Covered vs. Uncovered Call Options Strategy

Instructor: Ilkin Hasanzade
Options contracts are one of the most widely used financial instruments. This lesson covers the basic characteristics of call options, as well as covered and uncovered call options strategies.

Call Options

Imagine that you would like to buy a flight ticket for a trip in six months. The current ticket price is $1,200, but you are sure it will go up to $1,300 as it gets closer to the travel date. However, you are a couple of weeks away from your next paycheck and don't have enough money to purchase the ticket right now. So, how can you secure the current price of $1,200 until your next paycheck?

Unfortunately, there is no way of securing a future price for flight tickets. However, when it comes to stock purchases, you can easily secure a price using call options contracts in financial markets.

Options are derivative contracts that derive their value from underlying assets. Call options give their owners an option, but not an obligation, to buy an underlying asset for a predetermined exercise price by a certain expiration date.

Covered vs. Uncovered Call Options Strategies

Let's say an investor buys a call option on Doodle Corp.'s stock from an option seller, aka option writer, with an exercise price of $1,200. This gives the investor the right to buy a stock for $1,200 before the expiry date, even if the market price of the stock goes up to $1,300. In return, the investor pays the seller a small premium - the purchase price of the option contract.

Now, let's look at this transaction from the writer's perspective. After selling the option, the writer gives an investor the right to buy the stock for $1,200. Therefore, if the investor decides to exercise the option, it is the writer's obligation to sell Doodle Corp.'s stock to the investor for $1,200. In return, the seller is being paid a premium. Here is how this transaction flow looks.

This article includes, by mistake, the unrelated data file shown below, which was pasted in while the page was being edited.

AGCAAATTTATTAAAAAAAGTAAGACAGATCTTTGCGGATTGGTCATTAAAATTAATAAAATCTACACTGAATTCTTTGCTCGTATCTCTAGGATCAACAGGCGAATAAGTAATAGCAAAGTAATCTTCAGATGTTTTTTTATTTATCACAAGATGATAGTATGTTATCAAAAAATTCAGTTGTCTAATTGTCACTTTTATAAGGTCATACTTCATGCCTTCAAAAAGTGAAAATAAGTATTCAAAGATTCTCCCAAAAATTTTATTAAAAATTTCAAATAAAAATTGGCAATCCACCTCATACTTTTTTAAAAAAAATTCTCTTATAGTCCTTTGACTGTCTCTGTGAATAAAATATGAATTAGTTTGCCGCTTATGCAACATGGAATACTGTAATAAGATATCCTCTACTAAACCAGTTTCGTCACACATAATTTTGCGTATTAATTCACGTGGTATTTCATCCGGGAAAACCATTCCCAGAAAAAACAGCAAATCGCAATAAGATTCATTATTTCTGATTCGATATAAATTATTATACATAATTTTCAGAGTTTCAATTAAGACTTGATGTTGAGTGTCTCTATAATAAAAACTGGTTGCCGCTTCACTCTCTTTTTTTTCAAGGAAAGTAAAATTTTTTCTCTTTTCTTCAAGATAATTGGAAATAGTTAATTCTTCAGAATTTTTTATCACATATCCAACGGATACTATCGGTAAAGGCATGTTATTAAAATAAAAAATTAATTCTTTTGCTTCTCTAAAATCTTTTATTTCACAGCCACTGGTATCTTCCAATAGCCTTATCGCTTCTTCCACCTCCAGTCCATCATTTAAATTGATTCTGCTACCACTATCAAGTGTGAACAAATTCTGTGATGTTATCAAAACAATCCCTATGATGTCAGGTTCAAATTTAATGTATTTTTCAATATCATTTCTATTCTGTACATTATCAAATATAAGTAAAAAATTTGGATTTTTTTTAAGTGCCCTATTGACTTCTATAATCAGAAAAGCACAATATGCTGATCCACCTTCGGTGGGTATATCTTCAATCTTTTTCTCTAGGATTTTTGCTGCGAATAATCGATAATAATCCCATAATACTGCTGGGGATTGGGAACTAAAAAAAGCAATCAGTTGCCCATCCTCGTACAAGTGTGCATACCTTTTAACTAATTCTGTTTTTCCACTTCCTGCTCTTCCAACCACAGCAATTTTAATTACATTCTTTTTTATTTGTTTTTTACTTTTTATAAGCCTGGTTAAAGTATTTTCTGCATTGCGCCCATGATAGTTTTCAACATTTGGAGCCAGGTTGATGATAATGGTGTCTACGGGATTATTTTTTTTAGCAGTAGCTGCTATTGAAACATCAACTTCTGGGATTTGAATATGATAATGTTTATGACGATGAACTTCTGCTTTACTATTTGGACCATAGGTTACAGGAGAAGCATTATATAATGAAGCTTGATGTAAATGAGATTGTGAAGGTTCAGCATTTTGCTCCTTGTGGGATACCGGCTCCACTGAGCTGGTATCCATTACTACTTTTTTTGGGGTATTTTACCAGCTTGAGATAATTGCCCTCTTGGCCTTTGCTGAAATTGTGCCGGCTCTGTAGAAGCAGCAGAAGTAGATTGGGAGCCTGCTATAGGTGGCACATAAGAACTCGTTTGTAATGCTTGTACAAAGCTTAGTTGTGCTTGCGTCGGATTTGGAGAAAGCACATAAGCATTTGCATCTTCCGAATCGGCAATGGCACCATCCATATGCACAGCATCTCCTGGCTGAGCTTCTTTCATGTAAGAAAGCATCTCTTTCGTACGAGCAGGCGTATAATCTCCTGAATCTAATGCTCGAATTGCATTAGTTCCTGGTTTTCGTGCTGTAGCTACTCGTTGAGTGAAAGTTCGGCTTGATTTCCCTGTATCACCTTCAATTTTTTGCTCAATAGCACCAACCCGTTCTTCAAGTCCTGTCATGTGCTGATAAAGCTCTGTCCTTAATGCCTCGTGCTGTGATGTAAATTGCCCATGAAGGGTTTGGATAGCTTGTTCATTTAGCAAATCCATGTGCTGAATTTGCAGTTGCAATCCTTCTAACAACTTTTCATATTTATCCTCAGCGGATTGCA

In a covered call option strategy, the writer already owns Doodle Corp.'s stock and is ready to sell it to the investor. In an uncovered call option strategy, aka ''naked'' strategy, the writer doesn't own Doodle Corp.'s stock and has to buy it from someone else before delivering it to the investor.

  • Covered Call = Long Stock + Short Call = Owning Stock + Selling Call Option
  • Uncovered Call = Short Call = Selling Call Option


You may wonder what happens if the stock price goes down to $1,100 instead of up to $1,300. In that case, the investor will not exercise the call option and will let it expire. After all, why would anyone buy a stock for $1,200 through the options contract when it can be purchased for $1,100 somewhere else? Remember, the buyer of the option has a right, but not an obligation, to purchase the stock at a predetermined price.

Meanwhile, the writer doesn't have any obligation if the buyer chooses not to exercise the contract and simply keeps the premium. That's why selling the call options is such an attractive source of profit for many.

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